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How an MBA Can Help Entrepreneurs [Podcast Episode] 0
How an MBA Can Help Entrepreneurs Oct 22 Inge Kerkloh Devif #492

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Do you need an MBA as an entrepreneur? [Show Summary]

What does it take to become an entrepreneur who drives impact and change? Is an MBA necessary? Inge Kerkloh-Devif, Senior Executive Director and Senior Vice President of the HEC Paris Innovation & Entrepreneurship Center, shares her thoughts.

Interview with Inge Kerkloh-Devif, Sr. Exec. Dir. & Sr. Vice President of the HEC Paris Innovation & Entrepreneurship Center [Show Notes]

Welcome to the 492nd episode of Admissions Straight Talk. Thanks for tuning in. Are you trying to figure out how you should approach the four to eight applications that you’re planning to submit when applying to an MBA program? You can get tips and answers by taking Accepted’s free, short quiz – just six questions – at By taking the quiz, you’ll get a sense of how well you’re approaching this critical process and gain access to relevant resources, both free and paid, that will provide you with an effective and efficient strategy for your MBA application effort. 

Our guest today, Inge Kerkloh-Devif, earned her masters in Marketing and Communications at HEC Paris in 2006. Since then, she worked in business in Paris and then became Executive Vice President of HEC Paris’s Executive Education Program, focusing on Global Business Development. In 2019, she moved into her current role as Senior Executive Director and Senior Vice President of the HEC Paris Innovation & Entrepreneurship Center. In 2021, she added to her responsibilities the role of Co-Site Lead Executive at the Creative Destruction Lab in Paris in partnership with the Innovation & Entrepreneurship Center.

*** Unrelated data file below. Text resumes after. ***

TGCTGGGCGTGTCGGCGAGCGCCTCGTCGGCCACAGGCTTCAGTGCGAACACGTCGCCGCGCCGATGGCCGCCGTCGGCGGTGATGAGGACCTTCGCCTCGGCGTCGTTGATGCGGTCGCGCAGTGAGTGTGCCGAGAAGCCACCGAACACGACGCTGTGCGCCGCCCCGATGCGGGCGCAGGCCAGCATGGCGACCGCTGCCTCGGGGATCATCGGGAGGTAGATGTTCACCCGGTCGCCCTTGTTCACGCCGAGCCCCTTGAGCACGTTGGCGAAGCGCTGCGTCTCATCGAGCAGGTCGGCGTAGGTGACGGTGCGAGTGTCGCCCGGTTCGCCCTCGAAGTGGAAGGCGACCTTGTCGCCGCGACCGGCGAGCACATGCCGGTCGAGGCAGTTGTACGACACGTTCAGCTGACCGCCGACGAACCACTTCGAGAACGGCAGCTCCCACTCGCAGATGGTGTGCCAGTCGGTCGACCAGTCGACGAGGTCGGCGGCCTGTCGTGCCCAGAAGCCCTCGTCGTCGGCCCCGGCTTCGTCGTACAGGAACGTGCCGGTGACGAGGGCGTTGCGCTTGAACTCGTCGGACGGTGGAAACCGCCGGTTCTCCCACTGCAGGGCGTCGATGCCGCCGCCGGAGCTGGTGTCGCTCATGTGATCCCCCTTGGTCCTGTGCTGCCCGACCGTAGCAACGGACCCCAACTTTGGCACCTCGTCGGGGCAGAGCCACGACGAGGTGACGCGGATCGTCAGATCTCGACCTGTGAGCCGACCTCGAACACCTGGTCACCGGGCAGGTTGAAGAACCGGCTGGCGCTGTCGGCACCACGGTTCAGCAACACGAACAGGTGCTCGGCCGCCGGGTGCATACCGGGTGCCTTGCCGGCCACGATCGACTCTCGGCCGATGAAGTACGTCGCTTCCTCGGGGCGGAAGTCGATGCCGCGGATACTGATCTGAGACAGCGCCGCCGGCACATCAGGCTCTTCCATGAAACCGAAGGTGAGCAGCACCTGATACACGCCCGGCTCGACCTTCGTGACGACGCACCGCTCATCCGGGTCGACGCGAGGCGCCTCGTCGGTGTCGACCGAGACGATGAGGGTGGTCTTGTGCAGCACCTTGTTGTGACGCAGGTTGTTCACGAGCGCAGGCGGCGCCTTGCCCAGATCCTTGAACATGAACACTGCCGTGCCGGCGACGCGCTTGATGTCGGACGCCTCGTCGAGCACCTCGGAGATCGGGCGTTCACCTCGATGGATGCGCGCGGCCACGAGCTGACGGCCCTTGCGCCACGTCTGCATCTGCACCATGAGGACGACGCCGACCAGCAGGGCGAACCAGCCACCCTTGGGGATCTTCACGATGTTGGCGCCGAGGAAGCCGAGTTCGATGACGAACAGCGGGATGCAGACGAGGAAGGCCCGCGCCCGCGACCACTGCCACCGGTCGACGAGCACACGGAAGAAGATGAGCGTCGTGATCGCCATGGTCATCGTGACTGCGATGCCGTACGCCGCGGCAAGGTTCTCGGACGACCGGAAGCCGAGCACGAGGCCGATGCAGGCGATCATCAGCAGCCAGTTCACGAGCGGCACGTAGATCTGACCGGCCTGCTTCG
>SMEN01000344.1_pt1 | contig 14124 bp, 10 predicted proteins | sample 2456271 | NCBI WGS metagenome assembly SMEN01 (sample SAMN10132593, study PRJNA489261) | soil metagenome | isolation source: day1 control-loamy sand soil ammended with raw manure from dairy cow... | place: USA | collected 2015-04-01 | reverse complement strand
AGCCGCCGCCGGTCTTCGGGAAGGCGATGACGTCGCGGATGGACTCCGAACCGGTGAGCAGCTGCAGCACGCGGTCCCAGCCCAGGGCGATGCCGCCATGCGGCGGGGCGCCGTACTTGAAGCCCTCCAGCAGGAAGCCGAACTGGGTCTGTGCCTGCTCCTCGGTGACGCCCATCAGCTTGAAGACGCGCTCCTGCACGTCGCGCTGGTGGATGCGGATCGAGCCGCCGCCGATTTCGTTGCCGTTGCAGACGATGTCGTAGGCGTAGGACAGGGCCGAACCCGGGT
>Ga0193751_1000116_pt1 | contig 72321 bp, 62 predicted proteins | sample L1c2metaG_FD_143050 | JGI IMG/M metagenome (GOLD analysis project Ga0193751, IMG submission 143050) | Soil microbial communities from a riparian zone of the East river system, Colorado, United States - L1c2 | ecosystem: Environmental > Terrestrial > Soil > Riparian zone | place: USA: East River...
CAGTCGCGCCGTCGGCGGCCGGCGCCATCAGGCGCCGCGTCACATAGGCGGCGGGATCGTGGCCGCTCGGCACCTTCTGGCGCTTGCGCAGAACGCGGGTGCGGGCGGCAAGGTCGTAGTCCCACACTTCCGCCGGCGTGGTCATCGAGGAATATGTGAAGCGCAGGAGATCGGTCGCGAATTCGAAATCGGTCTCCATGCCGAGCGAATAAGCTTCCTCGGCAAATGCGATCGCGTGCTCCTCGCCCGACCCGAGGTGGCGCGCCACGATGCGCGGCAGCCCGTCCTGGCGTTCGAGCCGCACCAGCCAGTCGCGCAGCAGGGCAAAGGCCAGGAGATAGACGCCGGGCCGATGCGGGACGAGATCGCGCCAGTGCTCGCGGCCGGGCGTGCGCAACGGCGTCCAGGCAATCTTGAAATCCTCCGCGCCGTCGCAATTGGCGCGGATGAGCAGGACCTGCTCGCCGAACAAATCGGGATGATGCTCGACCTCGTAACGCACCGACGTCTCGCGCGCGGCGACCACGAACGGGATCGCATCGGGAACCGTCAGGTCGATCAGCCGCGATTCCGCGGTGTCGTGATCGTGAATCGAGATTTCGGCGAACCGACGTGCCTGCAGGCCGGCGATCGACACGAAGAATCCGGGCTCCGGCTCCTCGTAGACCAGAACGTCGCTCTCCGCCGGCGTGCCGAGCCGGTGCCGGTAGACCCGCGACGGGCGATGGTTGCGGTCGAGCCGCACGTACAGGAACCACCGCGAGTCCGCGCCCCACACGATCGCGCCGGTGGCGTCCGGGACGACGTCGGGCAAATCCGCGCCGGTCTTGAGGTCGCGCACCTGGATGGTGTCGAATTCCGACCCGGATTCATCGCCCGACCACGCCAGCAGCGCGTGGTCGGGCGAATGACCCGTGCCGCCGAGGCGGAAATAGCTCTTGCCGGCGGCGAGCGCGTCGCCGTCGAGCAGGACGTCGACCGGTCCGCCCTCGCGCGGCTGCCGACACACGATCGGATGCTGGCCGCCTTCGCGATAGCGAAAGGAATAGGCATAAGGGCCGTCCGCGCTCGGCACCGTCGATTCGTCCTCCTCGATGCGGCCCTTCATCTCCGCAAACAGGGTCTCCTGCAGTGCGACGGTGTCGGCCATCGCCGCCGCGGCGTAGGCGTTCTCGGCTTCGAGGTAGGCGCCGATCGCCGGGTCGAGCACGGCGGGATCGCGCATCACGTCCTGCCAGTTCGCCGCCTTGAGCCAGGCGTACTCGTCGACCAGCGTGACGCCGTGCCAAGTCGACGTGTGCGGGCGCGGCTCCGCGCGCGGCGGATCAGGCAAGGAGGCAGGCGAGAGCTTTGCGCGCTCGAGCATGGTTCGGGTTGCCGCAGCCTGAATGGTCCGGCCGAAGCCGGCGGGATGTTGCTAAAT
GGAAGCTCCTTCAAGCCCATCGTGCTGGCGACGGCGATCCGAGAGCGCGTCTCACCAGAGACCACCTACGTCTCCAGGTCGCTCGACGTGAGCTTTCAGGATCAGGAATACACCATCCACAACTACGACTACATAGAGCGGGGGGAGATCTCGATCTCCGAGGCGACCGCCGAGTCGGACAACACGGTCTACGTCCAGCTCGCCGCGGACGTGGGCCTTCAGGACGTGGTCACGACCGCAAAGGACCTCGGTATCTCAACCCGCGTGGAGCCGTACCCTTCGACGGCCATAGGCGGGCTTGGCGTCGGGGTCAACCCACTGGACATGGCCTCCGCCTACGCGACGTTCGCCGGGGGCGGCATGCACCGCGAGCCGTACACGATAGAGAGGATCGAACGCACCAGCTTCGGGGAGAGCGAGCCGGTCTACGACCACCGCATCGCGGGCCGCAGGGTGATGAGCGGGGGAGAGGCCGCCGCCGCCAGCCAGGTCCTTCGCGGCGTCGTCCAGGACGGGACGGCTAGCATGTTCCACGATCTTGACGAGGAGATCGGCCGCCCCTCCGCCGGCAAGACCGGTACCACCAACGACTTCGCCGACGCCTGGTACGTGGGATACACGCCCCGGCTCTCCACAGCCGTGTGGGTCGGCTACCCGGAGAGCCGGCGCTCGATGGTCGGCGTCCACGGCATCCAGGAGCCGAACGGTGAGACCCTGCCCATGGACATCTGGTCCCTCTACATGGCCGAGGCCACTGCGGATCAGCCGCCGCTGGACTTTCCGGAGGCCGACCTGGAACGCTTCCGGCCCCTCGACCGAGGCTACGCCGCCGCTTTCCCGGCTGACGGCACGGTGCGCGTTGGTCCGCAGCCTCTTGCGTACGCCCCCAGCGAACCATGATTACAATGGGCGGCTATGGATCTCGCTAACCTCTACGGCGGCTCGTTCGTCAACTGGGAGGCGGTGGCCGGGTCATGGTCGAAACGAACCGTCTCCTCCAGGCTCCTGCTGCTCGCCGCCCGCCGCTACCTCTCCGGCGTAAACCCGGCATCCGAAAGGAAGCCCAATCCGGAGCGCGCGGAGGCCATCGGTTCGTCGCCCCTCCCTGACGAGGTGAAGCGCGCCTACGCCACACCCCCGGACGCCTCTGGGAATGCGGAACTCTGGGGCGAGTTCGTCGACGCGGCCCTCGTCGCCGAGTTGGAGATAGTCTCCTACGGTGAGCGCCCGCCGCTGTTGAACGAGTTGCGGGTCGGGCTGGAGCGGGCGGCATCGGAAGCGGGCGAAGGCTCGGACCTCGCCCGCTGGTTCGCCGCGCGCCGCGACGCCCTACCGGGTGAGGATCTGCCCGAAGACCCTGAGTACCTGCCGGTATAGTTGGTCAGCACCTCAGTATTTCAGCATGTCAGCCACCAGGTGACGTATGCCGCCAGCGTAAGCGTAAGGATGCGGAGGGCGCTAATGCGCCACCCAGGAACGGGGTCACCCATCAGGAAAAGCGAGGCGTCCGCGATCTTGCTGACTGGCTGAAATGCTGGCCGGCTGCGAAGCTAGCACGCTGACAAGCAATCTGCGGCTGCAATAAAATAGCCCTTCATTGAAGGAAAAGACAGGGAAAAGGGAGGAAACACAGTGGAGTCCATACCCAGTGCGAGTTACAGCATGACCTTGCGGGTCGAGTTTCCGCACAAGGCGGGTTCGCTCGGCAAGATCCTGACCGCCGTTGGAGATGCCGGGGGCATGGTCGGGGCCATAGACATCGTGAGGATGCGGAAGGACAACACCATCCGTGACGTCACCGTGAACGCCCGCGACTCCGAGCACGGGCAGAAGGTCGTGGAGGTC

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Can you tell us a little bit about both HEC’s Innovation & Entrepreneurship Center and the Creative Destruction Lab in Paris? [2:11]

Of course. The Innovation & Entrepreneurship Center is the whole ecosystem we have built as a school around innovators and entrepreneurs. As we say, we think, we teach, and we act around innovation and entrepreneurship. That means we do research on innovation and entrepreneurship. We have more than 20 programs we are teaching at the school to teach innovation and entrepreneurship to our students. And we have all of our incubator acceleration programs, so students are learning by doing. Entrepreneurship is really part of the DNA of the school. 

The Creative Destruction Lab, or CDL, was founded 10 years ago in Toronto, Canada at the Rotman Management School. They’re now partnering with 12 universities all over the world to offer this objective-based program from massively scalable, seed-stage science and technology-based companies. It’s really an acceleration program for deep tech. The program has an intake from more than 600 companies per year. We have one lab in Paris, we have one lab on climate, and one lab on space.

What’s the difference between deep tech and tech? [4:15]

Very good question. I think I can give 10 different answers to this. For us, we can see this really emerging more and more in engineering and scientific projects. Those are really long-term projects. We are working with scientists and engineers to get these projects to grow. For us, it’s specifically based on scientific and engineering projects to give this deep tech long-term projects. When I say we are working with scientists and engineers, they’re coming out of the laboratories. It’s very research-based. 

If I have a business idea, or maybe I don’t yet have a business idea, but I know that I want to be an entrepreneur at some point in my career, how can an MBA help me succeed? [5:33]

I think of these as two different stages.